G.O.A.L. students

Commitment to a Community: The newcomer students I’ve worked with are usually very committed to others in their various communities—fellow newcomers, friends, or family members. I often observe them helping one another in class, and they are eager to offer something to other students, such as world language tutoring. They regularly sacrifice their own free time to contribute to their family unit or to other students in the class. This can lend itself to excellent collaborative groups in the classroom and will work toward fostering a true literacy learning community. This trait will also go a long way in developing newcomers’ roles as productive citizens in their schools, communities, and society.

 These are the five primary hidden strengths I’ve seen in the lives of newcomer students. Yes, they need to learn English, and it is our job to facilitate that growth, yet our greatest tool could be acknowledging and leveraging the many notable traits and skills they already possess. If you want to be your immigrant students’ advocate in a culture of growing xenophobia, dare to make visible their strengths in the ELA classroom and beyond.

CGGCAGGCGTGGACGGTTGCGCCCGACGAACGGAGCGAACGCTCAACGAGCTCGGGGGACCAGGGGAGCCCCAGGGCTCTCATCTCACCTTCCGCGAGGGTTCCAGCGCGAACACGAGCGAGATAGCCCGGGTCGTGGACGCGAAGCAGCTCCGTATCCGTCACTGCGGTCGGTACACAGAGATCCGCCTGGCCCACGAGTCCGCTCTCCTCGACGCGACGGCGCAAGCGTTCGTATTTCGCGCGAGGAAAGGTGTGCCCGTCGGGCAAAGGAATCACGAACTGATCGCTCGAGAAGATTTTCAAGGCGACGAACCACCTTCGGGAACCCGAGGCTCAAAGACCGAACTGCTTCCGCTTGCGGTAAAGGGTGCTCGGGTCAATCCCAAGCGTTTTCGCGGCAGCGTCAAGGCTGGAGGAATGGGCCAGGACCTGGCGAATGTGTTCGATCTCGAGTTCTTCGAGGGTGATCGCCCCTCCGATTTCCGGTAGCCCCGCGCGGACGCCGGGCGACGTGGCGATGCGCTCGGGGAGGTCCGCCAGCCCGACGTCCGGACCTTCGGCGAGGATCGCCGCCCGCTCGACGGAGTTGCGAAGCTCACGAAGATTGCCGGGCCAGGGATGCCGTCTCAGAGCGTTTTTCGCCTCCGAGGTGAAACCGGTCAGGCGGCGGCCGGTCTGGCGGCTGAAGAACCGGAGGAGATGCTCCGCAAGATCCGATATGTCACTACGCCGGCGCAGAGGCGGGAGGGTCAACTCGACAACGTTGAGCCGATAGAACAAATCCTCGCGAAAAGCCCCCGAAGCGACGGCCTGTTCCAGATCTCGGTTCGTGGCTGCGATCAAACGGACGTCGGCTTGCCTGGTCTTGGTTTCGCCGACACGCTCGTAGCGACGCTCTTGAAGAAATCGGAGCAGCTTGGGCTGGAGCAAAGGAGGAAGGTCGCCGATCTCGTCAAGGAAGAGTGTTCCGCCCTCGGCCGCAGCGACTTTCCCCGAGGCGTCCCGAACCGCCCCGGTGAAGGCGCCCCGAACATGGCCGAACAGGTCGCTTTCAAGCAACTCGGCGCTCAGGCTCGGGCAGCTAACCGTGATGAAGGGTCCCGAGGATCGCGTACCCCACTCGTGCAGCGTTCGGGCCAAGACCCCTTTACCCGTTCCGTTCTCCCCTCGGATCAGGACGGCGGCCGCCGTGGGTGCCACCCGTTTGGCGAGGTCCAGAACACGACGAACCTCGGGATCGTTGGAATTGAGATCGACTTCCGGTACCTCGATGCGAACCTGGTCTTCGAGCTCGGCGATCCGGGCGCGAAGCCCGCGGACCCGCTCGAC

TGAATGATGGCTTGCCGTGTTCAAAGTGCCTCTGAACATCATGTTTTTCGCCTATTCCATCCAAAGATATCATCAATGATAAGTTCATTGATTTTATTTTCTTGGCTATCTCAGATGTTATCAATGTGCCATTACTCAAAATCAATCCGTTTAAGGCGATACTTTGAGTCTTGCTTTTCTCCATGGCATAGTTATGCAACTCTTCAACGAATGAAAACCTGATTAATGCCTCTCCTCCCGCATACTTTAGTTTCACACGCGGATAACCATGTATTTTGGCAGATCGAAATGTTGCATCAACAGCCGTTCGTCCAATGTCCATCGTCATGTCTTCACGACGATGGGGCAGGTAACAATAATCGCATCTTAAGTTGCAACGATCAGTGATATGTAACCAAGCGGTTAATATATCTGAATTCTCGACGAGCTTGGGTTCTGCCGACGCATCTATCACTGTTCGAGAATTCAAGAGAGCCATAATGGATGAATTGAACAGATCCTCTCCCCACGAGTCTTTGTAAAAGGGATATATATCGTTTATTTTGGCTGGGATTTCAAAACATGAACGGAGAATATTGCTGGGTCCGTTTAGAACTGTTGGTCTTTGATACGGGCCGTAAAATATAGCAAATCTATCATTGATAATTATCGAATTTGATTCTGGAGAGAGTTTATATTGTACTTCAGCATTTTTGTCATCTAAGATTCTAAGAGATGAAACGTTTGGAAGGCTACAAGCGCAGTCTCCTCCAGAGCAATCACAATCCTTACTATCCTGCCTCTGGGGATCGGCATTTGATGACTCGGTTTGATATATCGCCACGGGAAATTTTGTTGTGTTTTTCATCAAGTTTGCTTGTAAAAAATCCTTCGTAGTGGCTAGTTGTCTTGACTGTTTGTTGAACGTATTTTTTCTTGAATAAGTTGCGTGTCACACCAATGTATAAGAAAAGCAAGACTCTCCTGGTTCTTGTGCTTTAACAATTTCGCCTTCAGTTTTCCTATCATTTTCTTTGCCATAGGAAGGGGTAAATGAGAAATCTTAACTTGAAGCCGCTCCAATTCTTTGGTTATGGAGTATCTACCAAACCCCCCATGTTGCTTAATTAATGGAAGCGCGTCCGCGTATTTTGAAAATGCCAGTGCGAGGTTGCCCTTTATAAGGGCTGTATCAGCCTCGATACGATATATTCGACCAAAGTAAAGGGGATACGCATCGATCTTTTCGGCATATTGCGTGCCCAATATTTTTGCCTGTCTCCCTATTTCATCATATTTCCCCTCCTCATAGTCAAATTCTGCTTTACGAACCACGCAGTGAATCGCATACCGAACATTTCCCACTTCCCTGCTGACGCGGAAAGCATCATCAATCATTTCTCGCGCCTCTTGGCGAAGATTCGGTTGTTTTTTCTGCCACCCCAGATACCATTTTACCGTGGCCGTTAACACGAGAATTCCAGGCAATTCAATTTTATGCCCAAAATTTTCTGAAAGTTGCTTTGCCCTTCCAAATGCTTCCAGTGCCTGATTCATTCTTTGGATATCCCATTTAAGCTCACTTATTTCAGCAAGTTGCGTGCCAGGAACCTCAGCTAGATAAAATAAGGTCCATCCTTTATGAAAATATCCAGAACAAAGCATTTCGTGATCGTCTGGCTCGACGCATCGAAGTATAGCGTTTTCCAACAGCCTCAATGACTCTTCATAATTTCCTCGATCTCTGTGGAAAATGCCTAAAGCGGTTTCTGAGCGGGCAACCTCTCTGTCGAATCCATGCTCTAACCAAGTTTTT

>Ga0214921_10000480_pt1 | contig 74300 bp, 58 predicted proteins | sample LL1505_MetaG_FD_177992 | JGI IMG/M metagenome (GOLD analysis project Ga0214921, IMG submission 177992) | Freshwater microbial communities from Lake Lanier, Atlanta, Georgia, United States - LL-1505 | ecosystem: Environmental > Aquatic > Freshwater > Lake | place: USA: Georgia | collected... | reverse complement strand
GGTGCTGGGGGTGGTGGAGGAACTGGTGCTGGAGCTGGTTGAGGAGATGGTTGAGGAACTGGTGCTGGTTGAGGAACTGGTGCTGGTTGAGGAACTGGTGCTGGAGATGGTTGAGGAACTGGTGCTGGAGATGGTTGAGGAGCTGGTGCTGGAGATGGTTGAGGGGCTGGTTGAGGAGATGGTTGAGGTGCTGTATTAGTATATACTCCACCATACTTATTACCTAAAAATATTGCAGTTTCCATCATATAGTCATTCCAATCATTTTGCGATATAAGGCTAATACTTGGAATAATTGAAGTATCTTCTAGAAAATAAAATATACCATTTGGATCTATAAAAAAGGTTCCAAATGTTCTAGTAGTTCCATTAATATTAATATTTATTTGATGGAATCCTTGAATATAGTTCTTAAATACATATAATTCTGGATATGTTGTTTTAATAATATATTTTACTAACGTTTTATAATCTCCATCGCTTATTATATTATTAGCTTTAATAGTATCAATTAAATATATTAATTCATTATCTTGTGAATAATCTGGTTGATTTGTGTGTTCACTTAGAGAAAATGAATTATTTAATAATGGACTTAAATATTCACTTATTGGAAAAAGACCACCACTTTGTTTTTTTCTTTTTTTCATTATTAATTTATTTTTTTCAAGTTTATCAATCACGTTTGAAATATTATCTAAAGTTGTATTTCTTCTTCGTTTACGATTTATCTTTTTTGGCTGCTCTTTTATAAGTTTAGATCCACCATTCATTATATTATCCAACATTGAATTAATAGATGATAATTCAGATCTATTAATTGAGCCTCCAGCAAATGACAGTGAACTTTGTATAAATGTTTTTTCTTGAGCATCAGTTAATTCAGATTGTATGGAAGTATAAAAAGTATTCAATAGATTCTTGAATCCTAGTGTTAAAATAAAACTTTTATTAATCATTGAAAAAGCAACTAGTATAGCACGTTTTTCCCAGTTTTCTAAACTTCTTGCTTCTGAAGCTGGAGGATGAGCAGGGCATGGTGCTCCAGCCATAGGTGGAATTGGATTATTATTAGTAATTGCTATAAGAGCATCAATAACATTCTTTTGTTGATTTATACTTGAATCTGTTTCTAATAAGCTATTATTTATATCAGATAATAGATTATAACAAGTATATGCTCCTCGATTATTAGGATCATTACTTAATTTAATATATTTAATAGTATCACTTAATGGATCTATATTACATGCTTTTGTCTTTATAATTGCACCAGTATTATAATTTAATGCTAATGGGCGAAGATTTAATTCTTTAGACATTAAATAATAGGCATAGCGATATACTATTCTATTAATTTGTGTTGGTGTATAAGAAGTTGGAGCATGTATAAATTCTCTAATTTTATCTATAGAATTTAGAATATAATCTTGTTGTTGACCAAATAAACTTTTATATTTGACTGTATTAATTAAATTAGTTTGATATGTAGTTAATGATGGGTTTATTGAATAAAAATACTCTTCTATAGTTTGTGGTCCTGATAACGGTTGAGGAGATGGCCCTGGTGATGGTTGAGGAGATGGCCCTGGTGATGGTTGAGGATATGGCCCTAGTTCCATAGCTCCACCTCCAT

Mary Amanda (Mandy) Stewart (@drmandystewart) is a faculty member in the Department of Reading at Texas Woman’s University, and her work with newcomers appears in Research in the Teaching of English and English Journal. She loves learning with multilingual/multicultural students and is the author of Understanding Adolescent Immigrants: Moving toward an Extraordinary Discourse for Extraordinary Youth (Lexington Books).


Appreciating Teachers in Under-Privileged Schools

This post is written by member Sharonica Nelson. 

Teaching is a job that comes with very little thanks and accolades. In fact, teachers are some of the most overlooked and under-appreciated professionals. Teaching does not come with hefty compensation, nor does it come with many pats on the back. Truthfully, it is not for the faint at heart, and those who choose to teach are special people with special gifts. Therefore, national teacher appreciation week is fitting. Teachers deserve a time set aside just for them to be acknowledged and appreciated because of the hard work they do in classrooms daily. All teachers deserve this, but especially those who teach in under-privileged schools.